Junk food ban this time around

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Athletes who craved fries have had to forgo them at the Canada Summer Games village this time around.
The village was declared a junk food-free zone during the 2013 Games which close today.
Instead, the young competitors are being given a huge variety of nutritious offerings with no cap on how often they can drop by the cafeteria each day.

"The whole point was to try and get athletes off on a good start," with adequate nutrition to help them perform better, said Christiane Azzi, a nutritionist with Sodexo, which is dishing up the food at Bishop's University in Sherbrooke, Que.

TV personality and cookbook author Michael Smith, who ran the kitchen for Sodexo in Whistler, B.C., during the 2010 Vancouver Olympic Games, chose recipes he thought were suitable for athletes.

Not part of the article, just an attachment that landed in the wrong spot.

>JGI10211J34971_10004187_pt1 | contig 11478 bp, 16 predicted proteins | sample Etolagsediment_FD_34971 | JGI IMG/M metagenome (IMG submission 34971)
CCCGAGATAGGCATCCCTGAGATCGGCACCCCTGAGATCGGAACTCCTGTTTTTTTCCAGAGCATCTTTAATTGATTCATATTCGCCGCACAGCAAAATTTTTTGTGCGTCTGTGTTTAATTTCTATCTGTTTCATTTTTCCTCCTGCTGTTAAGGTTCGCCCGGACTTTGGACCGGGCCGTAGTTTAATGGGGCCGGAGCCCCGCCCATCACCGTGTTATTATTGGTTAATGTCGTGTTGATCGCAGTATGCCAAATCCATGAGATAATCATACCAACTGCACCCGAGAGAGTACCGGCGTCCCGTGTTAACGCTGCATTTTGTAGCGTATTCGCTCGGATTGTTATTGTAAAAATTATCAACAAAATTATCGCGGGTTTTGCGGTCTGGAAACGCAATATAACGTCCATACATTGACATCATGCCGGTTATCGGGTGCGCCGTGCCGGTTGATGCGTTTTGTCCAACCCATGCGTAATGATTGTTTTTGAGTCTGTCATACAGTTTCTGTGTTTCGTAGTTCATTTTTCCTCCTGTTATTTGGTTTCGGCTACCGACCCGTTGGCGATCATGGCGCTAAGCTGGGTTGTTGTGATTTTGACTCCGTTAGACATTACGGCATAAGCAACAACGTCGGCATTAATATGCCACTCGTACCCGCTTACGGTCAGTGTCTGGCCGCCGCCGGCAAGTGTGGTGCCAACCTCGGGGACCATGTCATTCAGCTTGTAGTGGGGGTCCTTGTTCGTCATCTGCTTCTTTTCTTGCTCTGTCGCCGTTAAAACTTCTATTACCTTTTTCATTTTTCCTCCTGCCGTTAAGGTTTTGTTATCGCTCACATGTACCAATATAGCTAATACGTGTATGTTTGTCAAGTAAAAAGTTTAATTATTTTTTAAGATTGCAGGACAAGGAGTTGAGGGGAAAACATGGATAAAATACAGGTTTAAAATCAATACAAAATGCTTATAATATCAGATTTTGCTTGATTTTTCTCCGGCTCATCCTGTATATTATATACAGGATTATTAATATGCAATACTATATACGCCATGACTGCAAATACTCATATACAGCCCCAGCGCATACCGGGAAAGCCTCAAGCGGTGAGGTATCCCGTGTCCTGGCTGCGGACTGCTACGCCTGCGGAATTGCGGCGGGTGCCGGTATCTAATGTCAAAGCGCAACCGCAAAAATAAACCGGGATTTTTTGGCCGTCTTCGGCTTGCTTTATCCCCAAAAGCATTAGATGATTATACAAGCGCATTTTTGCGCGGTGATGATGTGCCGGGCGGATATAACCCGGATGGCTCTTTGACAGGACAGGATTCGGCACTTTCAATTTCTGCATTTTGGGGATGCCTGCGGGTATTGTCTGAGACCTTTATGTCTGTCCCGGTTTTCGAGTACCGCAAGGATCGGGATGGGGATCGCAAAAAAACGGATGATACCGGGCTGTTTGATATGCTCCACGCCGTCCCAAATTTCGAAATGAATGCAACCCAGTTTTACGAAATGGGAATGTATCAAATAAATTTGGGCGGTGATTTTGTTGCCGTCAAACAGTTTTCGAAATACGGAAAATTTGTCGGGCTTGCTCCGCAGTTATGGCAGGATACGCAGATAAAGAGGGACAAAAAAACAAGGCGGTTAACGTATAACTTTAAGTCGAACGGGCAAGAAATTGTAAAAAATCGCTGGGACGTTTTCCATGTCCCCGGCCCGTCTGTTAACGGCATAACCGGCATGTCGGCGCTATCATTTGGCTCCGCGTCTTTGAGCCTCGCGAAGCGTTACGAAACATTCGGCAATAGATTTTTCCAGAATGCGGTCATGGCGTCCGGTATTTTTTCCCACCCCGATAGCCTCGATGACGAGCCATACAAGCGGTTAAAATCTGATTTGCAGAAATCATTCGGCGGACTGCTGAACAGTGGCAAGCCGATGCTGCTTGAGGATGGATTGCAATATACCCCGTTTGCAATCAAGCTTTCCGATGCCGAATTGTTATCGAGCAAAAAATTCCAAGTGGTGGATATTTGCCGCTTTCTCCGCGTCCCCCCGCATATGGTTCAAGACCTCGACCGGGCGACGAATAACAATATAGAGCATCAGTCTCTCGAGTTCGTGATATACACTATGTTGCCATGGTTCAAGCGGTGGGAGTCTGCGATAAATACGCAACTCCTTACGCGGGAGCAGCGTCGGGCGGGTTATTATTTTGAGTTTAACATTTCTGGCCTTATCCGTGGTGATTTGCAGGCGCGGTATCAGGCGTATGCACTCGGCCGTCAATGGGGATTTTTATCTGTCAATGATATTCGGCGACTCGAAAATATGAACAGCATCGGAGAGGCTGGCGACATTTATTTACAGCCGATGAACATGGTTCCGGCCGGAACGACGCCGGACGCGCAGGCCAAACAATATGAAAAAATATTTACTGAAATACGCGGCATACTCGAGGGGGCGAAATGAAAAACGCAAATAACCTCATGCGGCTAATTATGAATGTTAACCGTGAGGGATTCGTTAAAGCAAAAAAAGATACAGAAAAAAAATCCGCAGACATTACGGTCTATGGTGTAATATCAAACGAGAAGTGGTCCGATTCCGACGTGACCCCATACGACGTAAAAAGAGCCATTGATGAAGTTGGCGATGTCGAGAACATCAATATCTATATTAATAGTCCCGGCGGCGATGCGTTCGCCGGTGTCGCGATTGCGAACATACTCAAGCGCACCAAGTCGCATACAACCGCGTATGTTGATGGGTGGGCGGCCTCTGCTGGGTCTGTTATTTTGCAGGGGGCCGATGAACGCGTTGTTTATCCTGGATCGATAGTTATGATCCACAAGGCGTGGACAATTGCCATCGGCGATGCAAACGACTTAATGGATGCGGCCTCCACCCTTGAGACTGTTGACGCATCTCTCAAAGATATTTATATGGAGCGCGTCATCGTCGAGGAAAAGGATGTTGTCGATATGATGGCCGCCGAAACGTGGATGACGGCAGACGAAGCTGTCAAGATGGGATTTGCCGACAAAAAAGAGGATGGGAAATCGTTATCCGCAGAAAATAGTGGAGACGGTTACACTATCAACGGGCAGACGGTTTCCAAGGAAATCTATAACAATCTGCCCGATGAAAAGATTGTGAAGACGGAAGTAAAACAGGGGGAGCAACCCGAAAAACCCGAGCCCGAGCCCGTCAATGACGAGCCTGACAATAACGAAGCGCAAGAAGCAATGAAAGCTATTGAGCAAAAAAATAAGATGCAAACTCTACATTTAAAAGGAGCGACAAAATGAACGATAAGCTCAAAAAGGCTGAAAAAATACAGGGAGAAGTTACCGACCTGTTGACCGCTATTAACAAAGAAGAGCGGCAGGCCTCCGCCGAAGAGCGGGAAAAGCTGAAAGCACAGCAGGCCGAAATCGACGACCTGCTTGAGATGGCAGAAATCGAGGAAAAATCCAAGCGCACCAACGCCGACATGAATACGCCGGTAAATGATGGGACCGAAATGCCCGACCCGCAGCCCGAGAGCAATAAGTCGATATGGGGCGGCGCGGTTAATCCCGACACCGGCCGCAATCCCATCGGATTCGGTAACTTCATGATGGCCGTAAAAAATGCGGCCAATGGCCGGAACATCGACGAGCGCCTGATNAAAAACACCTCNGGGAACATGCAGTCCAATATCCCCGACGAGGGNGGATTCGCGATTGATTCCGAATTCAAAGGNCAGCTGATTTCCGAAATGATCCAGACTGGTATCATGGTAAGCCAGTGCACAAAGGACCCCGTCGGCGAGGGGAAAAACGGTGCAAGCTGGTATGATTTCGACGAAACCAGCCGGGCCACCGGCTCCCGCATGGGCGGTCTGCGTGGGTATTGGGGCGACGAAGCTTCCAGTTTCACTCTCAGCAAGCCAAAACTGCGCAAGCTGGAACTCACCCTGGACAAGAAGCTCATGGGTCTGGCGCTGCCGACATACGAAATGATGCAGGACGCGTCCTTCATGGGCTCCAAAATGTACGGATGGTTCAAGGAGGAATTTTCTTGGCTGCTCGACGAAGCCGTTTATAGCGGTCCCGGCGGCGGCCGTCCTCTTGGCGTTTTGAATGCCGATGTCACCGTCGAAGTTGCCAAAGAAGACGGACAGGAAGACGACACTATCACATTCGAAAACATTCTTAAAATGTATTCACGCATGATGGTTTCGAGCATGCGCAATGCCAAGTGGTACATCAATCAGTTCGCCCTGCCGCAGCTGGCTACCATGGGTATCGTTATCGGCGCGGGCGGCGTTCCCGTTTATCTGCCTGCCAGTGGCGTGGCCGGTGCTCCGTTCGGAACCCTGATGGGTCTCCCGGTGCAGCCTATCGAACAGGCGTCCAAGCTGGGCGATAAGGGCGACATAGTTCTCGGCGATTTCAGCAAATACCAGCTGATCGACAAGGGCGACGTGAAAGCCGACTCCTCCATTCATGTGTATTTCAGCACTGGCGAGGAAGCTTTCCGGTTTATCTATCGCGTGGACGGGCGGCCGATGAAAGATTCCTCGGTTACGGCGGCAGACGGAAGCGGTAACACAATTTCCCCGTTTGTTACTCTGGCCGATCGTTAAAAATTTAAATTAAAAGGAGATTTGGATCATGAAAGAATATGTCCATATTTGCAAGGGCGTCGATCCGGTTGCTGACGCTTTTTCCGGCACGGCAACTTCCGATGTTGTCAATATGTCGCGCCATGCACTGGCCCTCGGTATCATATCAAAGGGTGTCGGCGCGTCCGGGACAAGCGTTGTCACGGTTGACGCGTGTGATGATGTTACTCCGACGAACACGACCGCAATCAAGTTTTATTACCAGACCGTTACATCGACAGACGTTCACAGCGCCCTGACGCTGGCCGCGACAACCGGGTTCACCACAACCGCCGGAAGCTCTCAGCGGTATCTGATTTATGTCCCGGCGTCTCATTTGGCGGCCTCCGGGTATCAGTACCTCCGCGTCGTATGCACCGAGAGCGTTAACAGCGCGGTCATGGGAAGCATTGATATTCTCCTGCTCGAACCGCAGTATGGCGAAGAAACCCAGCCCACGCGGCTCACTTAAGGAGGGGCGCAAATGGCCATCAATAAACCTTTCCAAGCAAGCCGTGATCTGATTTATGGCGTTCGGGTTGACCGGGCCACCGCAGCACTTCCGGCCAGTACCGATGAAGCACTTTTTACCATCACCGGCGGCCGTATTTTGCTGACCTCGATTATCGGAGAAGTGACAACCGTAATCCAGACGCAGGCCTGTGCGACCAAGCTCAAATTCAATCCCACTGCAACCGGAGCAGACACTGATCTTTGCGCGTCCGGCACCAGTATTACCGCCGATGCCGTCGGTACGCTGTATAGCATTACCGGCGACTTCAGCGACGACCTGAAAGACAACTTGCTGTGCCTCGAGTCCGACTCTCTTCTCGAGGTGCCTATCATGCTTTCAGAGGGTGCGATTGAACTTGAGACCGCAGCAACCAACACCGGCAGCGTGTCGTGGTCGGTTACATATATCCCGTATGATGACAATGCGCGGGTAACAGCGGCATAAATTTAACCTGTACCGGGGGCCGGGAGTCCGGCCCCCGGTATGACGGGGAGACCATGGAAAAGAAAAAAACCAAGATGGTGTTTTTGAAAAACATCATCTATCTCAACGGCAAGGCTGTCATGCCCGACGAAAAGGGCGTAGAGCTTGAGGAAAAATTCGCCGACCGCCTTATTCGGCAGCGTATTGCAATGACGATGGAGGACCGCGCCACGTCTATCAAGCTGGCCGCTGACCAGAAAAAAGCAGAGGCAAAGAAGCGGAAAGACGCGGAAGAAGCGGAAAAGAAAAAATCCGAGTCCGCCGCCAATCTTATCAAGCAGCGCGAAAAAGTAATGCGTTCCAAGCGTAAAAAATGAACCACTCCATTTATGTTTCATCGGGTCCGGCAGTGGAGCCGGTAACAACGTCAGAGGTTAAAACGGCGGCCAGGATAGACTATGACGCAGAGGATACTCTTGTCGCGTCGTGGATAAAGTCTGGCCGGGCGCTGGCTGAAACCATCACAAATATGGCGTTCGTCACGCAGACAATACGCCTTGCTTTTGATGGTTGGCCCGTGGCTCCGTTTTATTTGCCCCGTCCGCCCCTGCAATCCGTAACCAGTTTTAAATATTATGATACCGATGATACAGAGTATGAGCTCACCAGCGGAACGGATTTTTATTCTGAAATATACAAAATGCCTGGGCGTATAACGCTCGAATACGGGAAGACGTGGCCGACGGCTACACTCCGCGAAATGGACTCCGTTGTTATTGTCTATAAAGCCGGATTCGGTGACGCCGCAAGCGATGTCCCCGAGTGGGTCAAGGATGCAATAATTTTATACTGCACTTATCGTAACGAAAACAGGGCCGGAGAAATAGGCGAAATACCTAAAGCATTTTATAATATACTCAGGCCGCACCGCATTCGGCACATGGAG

Azzi says she and Canada Summer Games head nutritionist Martin Frechette then reviewed them to "make sure they have good carbs, they have adequate protein, they have fat but not too much fat and they're not too heavy for competitions."

In the Games village, athletes are tempted by made-to-order omelette, pasta and stir-fry stations. There are deli bars, where they can make their own sandwiches, salad bars, two daily soups and a cold bar with cottage cheese and fresh-cut fruit. Entrees include lasagna, beef stew and chicken tagine and there are also gluten-free and kosher choices.

Even the pizza was given a healthy twist with whole-wheat crust, vegetables and not too much cheese.

Organizations: Bishop's University in Sherbrooke

Geographic location: Whistler, Canada

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